Our head of investment rounds up the morning's big news.
European markets have opened mixed, with the FTSE 100 trading around the flatline. Ocado Group (LSE:OCDO) has soared to the top of the UK index, hitting a five-month high after maintaining its full-year guidance.
After China’s GDP figures on Monday, Deutsche Bank has cut the economy’s full-year growth forecast from 6% to 5.3%. Focus is on US earnings season today, with results from banks including Morgan Stanley (NYSE:MS), Bank of America Corp (NYSE:BAC) and Bank of New York Mellon Corp (NYSE:BK).
UK KANTAR GROCERY INFLATION
The Kantar UK grocery inflation rate fell to 14.9% in the four weeks to 9 July from 16.5% in June. After peaking in March, this is the steepest drop of the year, falling 1.6 percentage points to mark the fourth consecutive monthly decline. The German discounters Aldi UK and Lidl GB enjoyed particularly strong sales growth of 24% and 22.3% respectively while overall UK grocery sales increased by 10.4%.
Food inflation is moving in the right direction but remains stubbornly high, exacerbating the squeeze on household budgets amid the cost-of-living crisis. Tesco (LSE:TSCO) has been pushing its grocery suppliers to drop its prices so that it can continue reducing consumer prices on the shelves. Challenging weather conditions have limited supplies of food imports from Spain and North Africa this year, exacerbating the UK’s food inflation problem.
Official ONS inflation figures on Wednesday are expected to see the headline rate of inflation fall but remain above 8%, highlighting the persistent price pressures in the British economy.
On the one hand, energy prices have been coming down and food price inflation is expected to ease, echoing the Kantar figures, with supermarkets cutting prices to attract customers as consumers feel the squeeze. On the other hand, wage growth hit a record high in the three months to May, raising the risk of second round inflationary effects if businesses pass on their additional cost pressures to consumers through higher prices. Rishi Sunak’s goal to halve inflation this year looks increasingly challenging.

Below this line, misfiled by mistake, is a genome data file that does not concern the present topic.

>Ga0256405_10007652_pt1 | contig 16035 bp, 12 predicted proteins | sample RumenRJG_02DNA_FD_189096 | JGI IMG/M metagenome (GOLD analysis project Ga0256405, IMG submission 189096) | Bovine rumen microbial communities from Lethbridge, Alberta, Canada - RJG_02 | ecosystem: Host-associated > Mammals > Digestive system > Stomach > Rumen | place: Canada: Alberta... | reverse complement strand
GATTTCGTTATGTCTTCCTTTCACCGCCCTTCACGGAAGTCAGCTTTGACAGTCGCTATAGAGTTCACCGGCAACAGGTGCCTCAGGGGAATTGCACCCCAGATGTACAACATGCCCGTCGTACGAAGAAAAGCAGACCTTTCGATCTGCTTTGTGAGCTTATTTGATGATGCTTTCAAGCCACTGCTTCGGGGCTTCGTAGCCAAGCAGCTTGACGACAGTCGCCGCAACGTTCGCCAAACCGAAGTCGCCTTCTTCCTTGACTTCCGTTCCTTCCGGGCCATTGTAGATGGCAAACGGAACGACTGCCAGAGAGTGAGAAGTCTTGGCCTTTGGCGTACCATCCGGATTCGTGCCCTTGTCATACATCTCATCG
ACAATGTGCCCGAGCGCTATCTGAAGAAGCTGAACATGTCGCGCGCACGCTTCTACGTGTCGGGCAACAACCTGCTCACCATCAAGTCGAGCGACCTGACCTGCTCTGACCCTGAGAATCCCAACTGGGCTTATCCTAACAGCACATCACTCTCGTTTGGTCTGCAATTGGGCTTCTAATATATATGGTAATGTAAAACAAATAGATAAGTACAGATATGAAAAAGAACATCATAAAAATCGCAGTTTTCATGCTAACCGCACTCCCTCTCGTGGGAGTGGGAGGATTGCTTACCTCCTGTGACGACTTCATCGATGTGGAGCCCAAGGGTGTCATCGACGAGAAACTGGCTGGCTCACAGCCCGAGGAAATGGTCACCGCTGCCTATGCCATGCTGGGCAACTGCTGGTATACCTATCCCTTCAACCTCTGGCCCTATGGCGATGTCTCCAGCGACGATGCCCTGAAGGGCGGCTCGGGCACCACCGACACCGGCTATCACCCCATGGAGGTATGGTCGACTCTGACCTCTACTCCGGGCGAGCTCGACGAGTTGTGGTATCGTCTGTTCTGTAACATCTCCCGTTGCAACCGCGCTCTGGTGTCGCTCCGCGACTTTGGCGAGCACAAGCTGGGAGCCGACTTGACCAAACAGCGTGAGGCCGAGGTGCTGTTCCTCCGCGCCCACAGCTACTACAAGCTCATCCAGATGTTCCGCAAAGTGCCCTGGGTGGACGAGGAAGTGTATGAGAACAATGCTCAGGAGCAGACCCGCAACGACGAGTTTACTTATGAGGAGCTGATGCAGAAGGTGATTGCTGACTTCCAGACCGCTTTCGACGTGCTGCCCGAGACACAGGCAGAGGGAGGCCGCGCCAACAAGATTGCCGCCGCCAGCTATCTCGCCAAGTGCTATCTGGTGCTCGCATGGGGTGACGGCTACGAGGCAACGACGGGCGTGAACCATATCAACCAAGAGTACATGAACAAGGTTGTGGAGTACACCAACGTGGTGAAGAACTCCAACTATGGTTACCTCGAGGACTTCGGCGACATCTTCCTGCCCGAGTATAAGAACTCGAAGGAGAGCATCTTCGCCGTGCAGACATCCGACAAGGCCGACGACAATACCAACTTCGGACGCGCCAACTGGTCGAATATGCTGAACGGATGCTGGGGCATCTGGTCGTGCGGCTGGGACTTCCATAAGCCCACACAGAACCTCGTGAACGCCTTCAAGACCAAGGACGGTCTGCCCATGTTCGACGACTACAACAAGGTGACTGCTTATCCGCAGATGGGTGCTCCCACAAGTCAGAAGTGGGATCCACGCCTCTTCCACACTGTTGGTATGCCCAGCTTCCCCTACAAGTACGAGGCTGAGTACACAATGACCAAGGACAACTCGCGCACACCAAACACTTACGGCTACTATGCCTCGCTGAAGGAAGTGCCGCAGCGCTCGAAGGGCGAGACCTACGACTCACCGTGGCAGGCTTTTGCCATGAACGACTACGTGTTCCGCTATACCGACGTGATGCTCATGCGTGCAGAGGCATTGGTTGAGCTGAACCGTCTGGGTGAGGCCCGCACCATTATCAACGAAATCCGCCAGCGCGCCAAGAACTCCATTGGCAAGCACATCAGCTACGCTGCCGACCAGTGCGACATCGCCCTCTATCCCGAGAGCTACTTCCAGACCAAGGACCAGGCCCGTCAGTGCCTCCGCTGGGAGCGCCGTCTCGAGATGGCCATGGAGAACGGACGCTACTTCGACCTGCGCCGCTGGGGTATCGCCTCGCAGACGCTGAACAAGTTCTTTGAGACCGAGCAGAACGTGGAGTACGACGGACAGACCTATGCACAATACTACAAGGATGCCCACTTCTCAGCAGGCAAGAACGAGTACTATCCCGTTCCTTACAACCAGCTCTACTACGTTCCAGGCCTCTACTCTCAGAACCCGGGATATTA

Central bank watchers will be paying close attention to Wednesday’s inflation reading. Current expectations are for a 50 basis-point hike from the Bank of England at its next meeting in August, although this could shift to 25 basis points if the inflation data posts a notable drop.
The pound has been on a tear lately, partly driven by a weaker US dollar. This reflects growing expectations that the Federal Reserve could be nearing the end of its rate hiking cycle as US inflationary pressures subside. A cooler-than-expected UK inflation reading could prompt an abrupt end to sterling’s recent bull run.
Darktrace (LSE:DARK) says it expects full-year revenue growth of at least 31% to $544.3 million. Its adjusted EBITDA margin for the year is expected to reach 22%, ahead of previous guidance for around 19%. The cybersecurity company added 396 net new customers in the fourth quarter, up 18.3% year-on-year. However, it warned that the macroeconomic uncertainty is affecting new customer acquisitions and some existing customer behaviour.
It also announced the conclusion of an independent third-party review from Ernst & Young which investigated its ‘key financial processes’, after short seller Quintessential Capital raised concerns about its accounting in January, sending shares in Darktrace to an all-time low. There were ‘no key findings’ arising from the inspections.
The stock has surged today by almost 20%, bringing its six-month rally to over 40%, reflecting the optimism towards the third party review that rebukes the short-seller concerns. Shares had already been rebounding significantly this year after the company raised its 2023 guidance in April.
The stock is now trading around 350p a share, sharply higher than its IPO price of 250p where it began trading on the London Stock Exchange in April 2021. However, Darktrace still has a long way to go to reclaim the highs from October 2021 at around 945p.
CEO Bob Holt and Chairman Derek Zissman will step down from the board of Revolution Beauty Group (LSE:REVB) while CFO Elizabeth Lake will remain in her position. This is part of a settlement agreed with its major 26% shareholder Boohoo Group (LSE:BOO), after the fast fashion company tried to remove all three last month in a very public spat between the two sides.
Trading was reinstated in Revolution Beauty last month following a suspension in September when auditors BDO highlighted concerns about its numbers, meaning Revolution couldn’t publish its financial results. In June, the three C-suite members were appointed despite opposition from shareholders. Revolution Beauty and Boohoo had very different views on how to deal with the issues facing the affordable beauty brand, which floated on the AIM market in July 2021.
Today’s settlement between Revolution and Boohoo is a welcome development that highlights the willingness for both parties to recognise the other’s point of view and move forward in a more positive direction, hopefully putting an end to the war of words.
Shares have surged over 8% earlier this morning, pricing in Revolution Beauty’s détente with Boohoo. The stock has now rebounded by an impressive 33% since trading resumed.
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